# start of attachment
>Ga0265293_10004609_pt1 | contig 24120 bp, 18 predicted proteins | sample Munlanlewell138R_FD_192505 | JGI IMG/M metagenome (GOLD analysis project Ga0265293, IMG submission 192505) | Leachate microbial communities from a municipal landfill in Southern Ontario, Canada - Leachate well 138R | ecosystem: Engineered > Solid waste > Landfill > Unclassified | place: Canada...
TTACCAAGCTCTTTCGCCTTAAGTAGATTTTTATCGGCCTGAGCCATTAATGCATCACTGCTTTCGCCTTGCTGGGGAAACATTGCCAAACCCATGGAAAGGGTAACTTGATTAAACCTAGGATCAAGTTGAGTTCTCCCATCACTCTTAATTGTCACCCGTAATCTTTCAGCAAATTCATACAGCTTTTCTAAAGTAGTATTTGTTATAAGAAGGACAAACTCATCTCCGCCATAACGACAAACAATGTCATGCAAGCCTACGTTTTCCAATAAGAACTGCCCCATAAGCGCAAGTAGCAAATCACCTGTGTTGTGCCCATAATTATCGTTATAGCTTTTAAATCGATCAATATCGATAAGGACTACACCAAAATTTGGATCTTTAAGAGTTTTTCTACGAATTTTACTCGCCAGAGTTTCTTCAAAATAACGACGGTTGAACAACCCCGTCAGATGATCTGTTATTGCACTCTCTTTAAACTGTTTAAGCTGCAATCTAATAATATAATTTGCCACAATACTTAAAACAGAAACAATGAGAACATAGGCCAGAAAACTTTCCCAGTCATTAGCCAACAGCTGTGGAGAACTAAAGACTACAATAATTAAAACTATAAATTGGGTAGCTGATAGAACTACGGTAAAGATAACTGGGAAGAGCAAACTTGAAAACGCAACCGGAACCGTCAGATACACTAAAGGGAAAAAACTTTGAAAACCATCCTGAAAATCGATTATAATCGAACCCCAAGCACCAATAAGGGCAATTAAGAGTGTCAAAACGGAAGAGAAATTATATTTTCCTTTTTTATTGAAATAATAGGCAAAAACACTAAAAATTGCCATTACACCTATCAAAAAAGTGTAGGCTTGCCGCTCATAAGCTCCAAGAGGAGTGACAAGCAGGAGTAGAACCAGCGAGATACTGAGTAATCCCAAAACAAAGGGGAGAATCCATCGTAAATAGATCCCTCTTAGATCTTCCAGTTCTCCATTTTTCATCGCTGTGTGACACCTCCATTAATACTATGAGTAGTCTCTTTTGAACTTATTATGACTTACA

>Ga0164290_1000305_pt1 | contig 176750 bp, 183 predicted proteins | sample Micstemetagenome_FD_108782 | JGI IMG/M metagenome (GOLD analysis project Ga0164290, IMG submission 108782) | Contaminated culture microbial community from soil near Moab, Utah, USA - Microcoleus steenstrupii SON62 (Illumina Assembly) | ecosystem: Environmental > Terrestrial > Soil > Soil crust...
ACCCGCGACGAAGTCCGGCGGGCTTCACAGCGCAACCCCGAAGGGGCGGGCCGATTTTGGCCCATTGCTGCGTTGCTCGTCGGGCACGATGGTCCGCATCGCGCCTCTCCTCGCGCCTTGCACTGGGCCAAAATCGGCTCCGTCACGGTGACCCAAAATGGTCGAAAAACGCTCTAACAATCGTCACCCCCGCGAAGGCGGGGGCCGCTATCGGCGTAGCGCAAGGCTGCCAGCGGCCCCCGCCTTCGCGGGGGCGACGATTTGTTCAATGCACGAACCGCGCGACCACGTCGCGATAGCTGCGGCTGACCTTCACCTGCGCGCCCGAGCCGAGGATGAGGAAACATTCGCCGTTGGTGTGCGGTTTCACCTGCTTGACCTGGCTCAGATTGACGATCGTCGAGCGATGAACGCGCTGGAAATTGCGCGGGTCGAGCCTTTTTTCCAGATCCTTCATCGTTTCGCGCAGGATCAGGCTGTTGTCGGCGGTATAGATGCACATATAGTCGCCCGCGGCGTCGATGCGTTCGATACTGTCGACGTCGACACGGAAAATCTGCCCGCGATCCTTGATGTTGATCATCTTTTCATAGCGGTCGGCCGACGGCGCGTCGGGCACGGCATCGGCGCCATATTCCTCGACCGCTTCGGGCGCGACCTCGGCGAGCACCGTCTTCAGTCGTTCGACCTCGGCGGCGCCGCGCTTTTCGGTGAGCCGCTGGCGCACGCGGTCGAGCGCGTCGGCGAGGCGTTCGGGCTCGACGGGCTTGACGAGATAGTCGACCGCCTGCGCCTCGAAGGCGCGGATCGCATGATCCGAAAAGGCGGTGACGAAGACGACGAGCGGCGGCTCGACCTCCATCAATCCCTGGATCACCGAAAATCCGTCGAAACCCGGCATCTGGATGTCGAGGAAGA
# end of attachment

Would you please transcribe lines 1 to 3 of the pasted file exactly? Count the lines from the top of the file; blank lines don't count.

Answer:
>Ga0265293_10004609_pt1 | contig 24120 bp, 18 predicted proteins | sample Munlanlewell138R_FD_192505 | JGI IMG/M metagenome (GOLD analysis project Ga0265293, IMG submission 192505) | Leachate microbial communities from a municipal landfill in Southern Ontario, Canada - Leachate well 138R | ecosystem: Engineered > Solid waste > Landfill > Unclassified | place: Canada...
TTACCAAGCTCTTTCGCCTTAAGTAGATTTTTATCGGCCTGAGCCATTAATGCATCACTGCTTTCGCCTTGCTGGGGAAACATTGCCAAACCCATGGAAAGGGTAACTTGATTAAACCTAGGATCAAGTTGAGTTCTCCCATCACTCTTAATTGTCACCCGTAATCTTTCAGCAAATTCATACAGCTTTTCTAAAGTAGTATTTGTTATAAGAAGGACAAACTCATCTCCGCCATAACGACAAACAATGTCATGCAAGCCTACGTTTTCCAATAAGAACTGCCCCATAAGCGCAAGTAGCAAATCACCTGTGTTGTGCCCATAATTATCGTTATAGCTTTTAAATCGATCAATATCGATAAGGACTACACCAAAATTTGGATCTTTAAGAGTTTTTCTACGAATTTTACTCGCCAGAGTTTCTTCAAAATAACGACGGTTGAACAACCCCGTCAGATGATCTGTTATTGCACTCTCTTTAAACTGTTTAAGCTGCAATCTAATAATATAATTTGCCACAATACTTAAAACAGAAACAATGAGAACATAGGCCAGAAAACTTTCCCAGTCATTAGCCAACAGCTGTGGAGAACTAAAGACTACAATAATTAAAACTATAAATTGGGTAGCTGATAGAACTACGGTAAAGATAACTGGGAAGAGCAAACTTGAAAACGCAACCGGAACCGTCAGATACACTAAAGGGAAAAAACTTTGAAAACCATCCTGAAAATCGATTATAATCGAACCCCAAGCACCAATAAGGGCAATTAAGAGTGTCAAAACGGAAGAGAAATTATATTTTCCTTTTTTATTGAAATAATAGGCAAAAACACTAAAAATTGCCATTACACCTATCAAAAAAGTGTAGGCTTGCCGCTCATAAGCTCCAAGAGGAGTGACAAGCAGGAGTAGAACCAGCGAGATACTGAGTAATCCCAAAACAAAGGGGAGAATCCATCGTAAATAGATCCCTCTTAGATCTTCCAGTTCTCCATTTTTCATCGCTGTGTGACACCTCCATTAATACTATGAGTAGTCTCTTTTGAACTTATTATGACTTACA

>Ga0164290_1000305_pt1 | contig 176750 bp, 183 predicted proteins | sample Micstemetagenome_FD_108782 | JGI IMG/M metagenome (GOLD analysis project Ga0164290, IMG submission 108782) | Contaminated culture microbial community from soil near Moab, Utah, USA - Microcoleus steenstrupii SON62 (Illumina Assembly) | ecosystem: Environmental > Terrestrial > Soil > Soil crust...